Tim Hyde 10:31
Yeah, I agree. I agree with that sentiment is just taking that little nuance. You see other thing is this is my superpower. Like, I’d have to sort of shouted from the rooftops and wear a cape. Just gone. This is my thing. And it’s also I think the other thing, their appetite to learn. Always ask questions. Yep, learn a bit more. I remember the story I heard. I think it’s been Yang said, Once his a speaker trainer out here in Australia, one of his first videos, and I think it was him, it could have been someone else talking about books, right. And his father always encouraged him to read books, said every time you read a book, particularly instead of biography or autobiography is about someone you’re taking potentially decades of their life experience, into 200 odd pages, 250 pages, and you’re adding it to your army. All that Wilson’s life experience to adding to your army. And whether you when you start out, it’s just you. Alright, you’ve got an army of one. Yeah, very small army. And so it’s very difficult to win with an army of one. But every time you read a book, you’re adding a little bit more knowledge, a little bit more skill to your army. And then you got an army of two and an army of three and an army of four, and then an army of 50 and 100 to 200. And it becomes easier to win with his life experience.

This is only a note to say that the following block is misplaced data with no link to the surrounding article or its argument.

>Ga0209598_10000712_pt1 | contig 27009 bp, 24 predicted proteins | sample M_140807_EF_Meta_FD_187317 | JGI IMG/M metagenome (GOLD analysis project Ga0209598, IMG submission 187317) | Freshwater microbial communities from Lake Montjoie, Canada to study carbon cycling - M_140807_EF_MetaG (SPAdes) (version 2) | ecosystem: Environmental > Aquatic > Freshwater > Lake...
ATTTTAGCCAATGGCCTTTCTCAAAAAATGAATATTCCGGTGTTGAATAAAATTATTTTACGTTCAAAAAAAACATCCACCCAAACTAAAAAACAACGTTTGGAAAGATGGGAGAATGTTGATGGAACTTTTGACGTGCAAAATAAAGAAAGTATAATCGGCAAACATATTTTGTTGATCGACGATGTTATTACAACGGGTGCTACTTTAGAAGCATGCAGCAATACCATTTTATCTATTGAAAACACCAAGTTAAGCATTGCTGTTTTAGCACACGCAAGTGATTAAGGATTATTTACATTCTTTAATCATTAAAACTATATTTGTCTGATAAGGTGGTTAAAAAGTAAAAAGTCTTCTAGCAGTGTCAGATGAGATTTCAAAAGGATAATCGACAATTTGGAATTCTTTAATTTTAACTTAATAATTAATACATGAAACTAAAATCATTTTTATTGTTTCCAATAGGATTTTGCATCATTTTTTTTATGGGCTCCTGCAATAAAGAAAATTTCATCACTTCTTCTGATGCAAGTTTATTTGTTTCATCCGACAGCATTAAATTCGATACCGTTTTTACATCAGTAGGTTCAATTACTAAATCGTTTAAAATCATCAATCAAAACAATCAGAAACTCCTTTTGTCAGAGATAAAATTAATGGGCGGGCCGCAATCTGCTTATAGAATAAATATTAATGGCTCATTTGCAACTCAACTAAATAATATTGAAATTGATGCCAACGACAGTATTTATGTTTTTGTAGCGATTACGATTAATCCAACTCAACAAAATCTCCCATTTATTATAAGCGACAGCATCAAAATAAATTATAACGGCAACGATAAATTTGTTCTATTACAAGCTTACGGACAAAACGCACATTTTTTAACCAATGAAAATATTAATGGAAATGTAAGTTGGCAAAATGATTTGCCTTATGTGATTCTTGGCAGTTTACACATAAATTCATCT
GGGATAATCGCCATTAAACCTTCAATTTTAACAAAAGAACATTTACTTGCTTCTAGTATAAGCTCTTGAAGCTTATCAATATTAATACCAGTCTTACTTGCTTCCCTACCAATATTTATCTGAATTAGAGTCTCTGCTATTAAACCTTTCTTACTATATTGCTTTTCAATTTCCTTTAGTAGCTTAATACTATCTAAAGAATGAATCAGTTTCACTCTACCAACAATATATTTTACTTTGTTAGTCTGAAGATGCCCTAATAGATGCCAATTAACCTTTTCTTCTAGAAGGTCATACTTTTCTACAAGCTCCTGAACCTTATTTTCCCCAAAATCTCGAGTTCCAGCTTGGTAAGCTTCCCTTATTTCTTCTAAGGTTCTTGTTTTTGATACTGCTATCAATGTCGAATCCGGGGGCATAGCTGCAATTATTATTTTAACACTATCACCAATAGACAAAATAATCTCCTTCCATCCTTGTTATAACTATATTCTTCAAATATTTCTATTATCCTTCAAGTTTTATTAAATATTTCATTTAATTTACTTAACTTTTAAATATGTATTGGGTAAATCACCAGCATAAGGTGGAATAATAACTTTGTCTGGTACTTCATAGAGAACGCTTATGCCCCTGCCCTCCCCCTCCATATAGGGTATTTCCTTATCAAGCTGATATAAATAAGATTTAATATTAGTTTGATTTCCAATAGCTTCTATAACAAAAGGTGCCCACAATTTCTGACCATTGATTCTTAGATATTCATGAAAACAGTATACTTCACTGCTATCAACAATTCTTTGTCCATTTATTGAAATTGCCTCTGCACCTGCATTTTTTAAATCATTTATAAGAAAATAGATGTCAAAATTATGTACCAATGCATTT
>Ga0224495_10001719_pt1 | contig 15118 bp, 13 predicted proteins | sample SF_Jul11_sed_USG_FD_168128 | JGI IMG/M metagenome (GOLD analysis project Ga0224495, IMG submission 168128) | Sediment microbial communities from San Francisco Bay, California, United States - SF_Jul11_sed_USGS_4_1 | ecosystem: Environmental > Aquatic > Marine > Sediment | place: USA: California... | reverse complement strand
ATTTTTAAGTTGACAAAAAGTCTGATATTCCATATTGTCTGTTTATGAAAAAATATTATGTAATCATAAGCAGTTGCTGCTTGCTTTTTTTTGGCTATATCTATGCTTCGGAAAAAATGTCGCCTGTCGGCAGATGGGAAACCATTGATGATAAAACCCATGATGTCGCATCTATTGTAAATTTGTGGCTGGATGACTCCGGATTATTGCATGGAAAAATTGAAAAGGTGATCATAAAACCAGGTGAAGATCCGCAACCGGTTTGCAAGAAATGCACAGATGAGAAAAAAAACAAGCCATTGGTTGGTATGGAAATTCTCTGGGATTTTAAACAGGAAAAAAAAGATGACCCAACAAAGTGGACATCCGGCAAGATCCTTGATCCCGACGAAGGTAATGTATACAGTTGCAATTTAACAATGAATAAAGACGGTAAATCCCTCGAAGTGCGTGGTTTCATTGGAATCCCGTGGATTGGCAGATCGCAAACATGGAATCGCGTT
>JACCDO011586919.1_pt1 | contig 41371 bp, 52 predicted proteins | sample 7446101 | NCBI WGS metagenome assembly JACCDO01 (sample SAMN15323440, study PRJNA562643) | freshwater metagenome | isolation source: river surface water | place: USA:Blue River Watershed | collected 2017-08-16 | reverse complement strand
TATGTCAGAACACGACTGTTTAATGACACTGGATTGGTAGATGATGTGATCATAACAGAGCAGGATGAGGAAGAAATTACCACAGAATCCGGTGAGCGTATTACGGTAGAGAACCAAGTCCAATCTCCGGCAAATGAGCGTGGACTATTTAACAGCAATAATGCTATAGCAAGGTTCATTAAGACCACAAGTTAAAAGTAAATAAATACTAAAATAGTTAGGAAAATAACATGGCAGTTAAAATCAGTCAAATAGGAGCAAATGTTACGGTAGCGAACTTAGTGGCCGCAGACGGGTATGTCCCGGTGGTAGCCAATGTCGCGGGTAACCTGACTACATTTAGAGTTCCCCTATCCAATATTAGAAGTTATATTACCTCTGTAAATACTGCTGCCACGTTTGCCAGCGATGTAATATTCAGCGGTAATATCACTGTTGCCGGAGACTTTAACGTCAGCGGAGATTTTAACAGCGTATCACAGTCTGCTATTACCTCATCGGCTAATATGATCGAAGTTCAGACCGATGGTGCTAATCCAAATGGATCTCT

Samantha Riley 11:53
I love that. I’ve not heard that. I think roommate Satie says something similar. I know one of his 10 commandments of money, or whatever he calls it, it’s something like that is that if he wants to buy a book, he will buy it every time that he doesn’t ever budget or say that he’s spent too much on books for exactly that reason that every time he reads a book, he’s just adding so much learning and so much, you know, not necessarily life experience, but so much learning to what he’s doing new